Devin Booker is back, and he’s truly better than ever.
Not six months removed from his incredible playoff run with the Phoenix Suns, there seems to be a newfound aggression to his game coupled with a surgical approach that’s almost always precise despite rust.
Advantage creation is a term I’ve become closely familiar over my years of covering basketball and especially when evaluating draft prospects. It’s one of the biggest tells for a star because it shows an ability to mix intellectual approach with skill work.
Whether it’s efficiency of dribbles and movement or being one of the best live-dribble passers in the league, much of Booker’s advantage creation has already been here.
But now that advantage creation is taking a much more subtle step forward, leaning into different spots of the defense to take total control of the floor balance and using his developing bag of hesitation moves to bait players.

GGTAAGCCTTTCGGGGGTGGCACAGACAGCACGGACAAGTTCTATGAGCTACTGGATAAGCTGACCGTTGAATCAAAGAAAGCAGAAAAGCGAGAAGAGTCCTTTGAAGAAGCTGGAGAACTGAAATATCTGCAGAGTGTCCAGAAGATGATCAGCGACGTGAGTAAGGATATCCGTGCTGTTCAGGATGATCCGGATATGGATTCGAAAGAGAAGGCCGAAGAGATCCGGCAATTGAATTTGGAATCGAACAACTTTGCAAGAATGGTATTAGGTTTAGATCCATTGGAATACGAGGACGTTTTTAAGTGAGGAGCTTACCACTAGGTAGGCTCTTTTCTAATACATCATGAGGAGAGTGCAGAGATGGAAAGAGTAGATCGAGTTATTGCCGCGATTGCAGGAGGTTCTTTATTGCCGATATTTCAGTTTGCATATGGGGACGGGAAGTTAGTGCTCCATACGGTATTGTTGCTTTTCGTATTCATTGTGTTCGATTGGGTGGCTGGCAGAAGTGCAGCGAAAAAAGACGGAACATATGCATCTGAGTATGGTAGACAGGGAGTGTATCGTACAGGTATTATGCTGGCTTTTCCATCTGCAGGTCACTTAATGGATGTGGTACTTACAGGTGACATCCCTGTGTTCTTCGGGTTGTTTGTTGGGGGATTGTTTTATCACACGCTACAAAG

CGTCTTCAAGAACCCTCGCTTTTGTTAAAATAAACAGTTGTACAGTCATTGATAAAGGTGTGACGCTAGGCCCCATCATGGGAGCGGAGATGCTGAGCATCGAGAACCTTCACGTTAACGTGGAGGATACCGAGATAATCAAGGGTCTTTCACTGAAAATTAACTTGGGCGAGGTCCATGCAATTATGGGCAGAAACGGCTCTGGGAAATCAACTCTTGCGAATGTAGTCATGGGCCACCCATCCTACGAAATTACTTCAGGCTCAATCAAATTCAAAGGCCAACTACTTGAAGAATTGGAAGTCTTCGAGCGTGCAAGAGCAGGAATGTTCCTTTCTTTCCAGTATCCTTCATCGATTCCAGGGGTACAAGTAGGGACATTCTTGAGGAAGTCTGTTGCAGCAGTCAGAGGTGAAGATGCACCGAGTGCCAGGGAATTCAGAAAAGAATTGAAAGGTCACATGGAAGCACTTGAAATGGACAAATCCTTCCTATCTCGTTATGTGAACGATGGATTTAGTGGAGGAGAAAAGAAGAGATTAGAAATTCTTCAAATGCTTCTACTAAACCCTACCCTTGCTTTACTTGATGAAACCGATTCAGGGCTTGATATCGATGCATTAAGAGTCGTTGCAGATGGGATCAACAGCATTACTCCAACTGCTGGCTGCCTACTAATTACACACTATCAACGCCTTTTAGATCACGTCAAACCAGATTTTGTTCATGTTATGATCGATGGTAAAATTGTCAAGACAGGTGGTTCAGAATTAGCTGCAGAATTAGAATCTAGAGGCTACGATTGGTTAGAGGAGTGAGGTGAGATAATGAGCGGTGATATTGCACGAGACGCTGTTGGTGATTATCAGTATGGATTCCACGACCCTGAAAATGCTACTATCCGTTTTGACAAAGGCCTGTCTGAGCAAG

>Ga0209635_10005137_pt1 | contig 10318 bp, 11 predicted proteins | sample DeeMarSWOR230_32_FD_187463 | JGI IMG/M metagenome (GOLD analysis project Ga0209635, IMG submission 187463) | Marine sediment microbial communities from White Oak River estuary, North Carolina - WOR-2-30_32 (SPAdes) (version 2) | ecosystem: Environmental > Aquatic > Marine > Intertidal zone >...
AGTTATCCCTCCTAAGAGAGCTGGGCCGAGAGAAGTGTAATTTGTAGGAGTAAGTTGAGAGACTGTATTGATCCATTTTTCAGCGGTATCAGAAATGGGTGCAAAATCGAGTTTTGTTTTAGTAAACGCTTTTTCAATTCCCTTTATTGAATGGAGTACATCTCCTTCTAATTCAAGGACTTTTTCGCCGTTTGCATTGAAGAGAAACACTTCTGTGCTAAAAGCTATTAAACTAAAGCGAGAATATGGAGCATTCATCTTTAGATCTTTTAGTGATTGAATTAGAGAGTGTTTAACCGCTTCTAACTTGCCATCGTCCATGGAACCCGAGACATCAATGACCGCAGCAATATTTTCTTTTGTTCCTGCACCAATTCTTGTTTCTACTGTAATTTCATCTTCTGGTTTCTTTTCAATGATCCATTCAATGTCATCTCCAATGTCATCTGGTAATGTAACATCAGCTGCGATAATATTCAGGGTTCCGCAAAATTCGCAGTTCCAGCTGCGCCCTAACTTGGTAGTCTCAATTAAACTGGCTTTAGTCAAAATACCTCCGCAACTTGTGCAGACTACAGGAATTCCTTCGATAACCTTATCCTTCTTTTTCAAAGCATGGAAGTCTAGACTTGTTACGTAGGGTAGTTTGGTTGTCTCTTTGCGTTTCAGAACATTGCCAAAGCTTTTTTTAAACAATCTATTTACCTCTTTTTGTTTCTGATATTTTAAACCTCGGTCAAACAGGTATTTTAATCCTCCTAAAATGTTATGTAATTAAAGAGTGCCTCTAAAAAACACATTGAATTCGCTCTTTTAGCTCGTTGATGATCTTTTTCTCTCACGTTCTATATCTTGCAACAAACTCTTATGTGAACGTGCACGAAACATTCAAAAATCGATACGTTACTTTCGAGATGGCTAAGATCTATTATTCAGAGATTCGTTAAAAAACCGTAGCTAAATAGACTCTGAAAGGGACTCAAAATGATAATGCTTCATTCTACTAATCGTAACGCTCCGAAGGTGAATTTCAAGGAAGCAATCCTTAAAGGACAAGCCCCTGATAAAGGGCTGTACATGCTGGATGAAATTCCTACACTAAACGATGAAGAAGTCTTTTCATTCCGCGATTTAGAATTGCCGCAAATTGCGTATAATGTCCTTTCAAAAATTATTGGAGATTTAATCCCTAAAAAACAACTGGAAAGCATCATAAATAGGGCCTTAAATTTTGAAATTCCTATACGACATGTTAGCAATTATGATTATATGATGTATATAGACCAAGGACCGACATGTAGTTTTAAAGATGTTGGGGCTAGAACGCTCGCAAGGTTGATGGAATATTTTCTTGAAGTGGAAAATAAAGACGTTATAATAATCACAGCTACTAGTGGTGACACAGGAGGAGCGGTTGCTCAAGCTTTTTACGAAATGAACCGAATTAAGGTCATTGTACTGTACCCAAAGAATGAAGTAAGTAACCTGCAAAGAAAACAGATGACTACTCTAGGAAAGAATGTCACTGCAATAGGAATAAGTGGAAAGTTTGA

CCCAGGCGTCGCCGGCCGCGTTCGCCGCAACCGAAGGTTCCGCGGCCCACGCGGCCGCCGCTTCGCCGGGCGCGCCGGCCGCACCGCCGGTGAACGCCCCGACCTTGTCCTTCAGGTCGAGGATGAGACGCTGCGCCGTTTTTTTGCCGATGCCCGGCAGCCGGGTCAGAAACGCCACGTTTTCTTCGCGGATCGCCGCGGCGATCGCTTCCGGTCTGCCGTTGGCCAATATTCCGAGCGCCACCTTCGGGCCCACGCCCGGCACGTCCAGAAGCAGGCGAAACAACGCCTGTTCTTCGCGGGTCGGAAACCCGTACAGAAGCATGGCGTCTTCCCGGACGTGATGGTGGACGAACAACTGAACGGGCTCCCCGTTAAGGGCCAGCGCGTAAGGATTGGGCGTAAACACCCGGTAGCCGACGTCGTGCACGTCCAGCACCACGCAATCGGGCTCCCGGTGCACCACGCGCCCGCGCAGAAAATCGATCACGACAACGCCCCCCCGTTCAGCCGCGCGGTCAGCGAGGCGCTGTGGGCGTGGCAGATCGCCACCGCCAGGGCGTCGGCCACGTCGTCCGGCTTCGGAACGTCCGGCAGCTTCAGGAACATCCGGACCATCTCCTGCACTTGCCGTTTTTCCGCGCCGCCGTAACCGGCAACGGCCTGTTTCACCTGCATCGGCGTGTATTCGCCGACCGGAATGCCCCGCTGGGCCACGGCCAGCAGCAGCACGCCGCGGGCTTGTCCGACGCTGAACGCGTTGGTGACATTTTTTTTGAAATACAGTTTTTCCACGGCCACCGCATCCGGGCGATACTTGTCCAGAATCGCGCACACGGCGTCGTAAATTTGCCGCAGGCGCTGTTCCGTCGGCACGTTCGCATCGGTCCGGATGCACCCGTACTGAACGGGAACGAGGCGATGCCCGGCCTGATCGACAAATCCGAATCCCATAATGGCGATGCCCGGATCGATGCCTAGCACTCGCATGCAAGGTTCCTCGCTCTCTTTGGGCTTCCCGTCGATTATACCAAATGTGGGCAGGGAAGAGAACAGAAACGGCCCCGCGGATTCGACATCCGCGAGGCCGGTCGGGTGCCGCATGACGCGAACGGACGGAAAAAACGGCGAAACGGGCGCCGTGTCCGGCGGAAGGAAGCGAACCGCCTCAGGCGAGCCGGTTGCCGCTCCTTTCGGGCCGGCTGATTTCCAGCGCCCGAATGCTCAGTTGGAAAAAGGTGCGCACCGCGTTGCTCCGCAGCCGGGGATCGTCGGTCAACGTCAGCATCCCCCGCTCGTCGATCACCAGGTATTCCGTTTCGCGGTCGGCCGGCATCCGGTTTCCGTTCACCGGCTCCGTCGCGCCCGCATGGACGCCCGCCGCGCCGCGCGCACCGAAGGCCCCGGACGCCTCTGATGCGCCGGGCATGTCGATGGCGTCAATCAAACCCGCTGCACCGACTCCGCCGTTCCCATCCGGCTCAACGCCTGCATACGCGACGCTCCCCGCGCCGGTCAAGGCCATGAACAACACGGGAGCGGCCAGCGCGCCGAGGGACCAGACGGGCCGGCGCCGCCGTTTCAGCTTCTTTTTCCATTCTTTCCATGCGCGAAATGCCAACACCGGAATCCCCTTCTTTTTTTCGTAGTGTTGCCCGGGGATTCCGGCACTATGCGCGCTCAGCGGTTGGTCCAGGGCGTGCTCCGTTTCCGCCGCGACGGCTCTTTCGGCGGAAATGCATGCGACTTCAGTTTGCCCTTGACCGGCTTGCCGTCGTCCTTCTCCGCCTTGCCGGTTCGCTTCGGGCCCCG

By the Numbers
Booker’s half-court offense has been elite as he’s gotten more surgical. Per Synergy, he ranks in the 82nd percentile in the league on pick-and-rolls (incl. passes), earning 1.143 points per possession out of a play he runs nearly 60% of the time; and that’s without the luxury of game-to-game rhythm.
In transition, he ranks in the 80th percentile, generating 1.333 PPP, and that’s not even factoring in lookahead passes that put even more pressure on because they don’t let a defense get set. Booker made two of those passes in his first 5:25 stint vs. the Wolves, but made just one more the rest of the game.
There’s also the added element of Booker’s pull-up three-pointers, which are coming and hitting at a career rate. So far he’s made seven of his 16 attempts (43.8% on 5.3 3PA) where his previous best pull-up marks were 36.4% on 3.2 3PA in 2017-18.
It remains to be seen if Booker can play the requisite 65 games (he can only miss nine more) for awards consideration, but he certainly looks like one of the league’s best players bar none when he’s out there.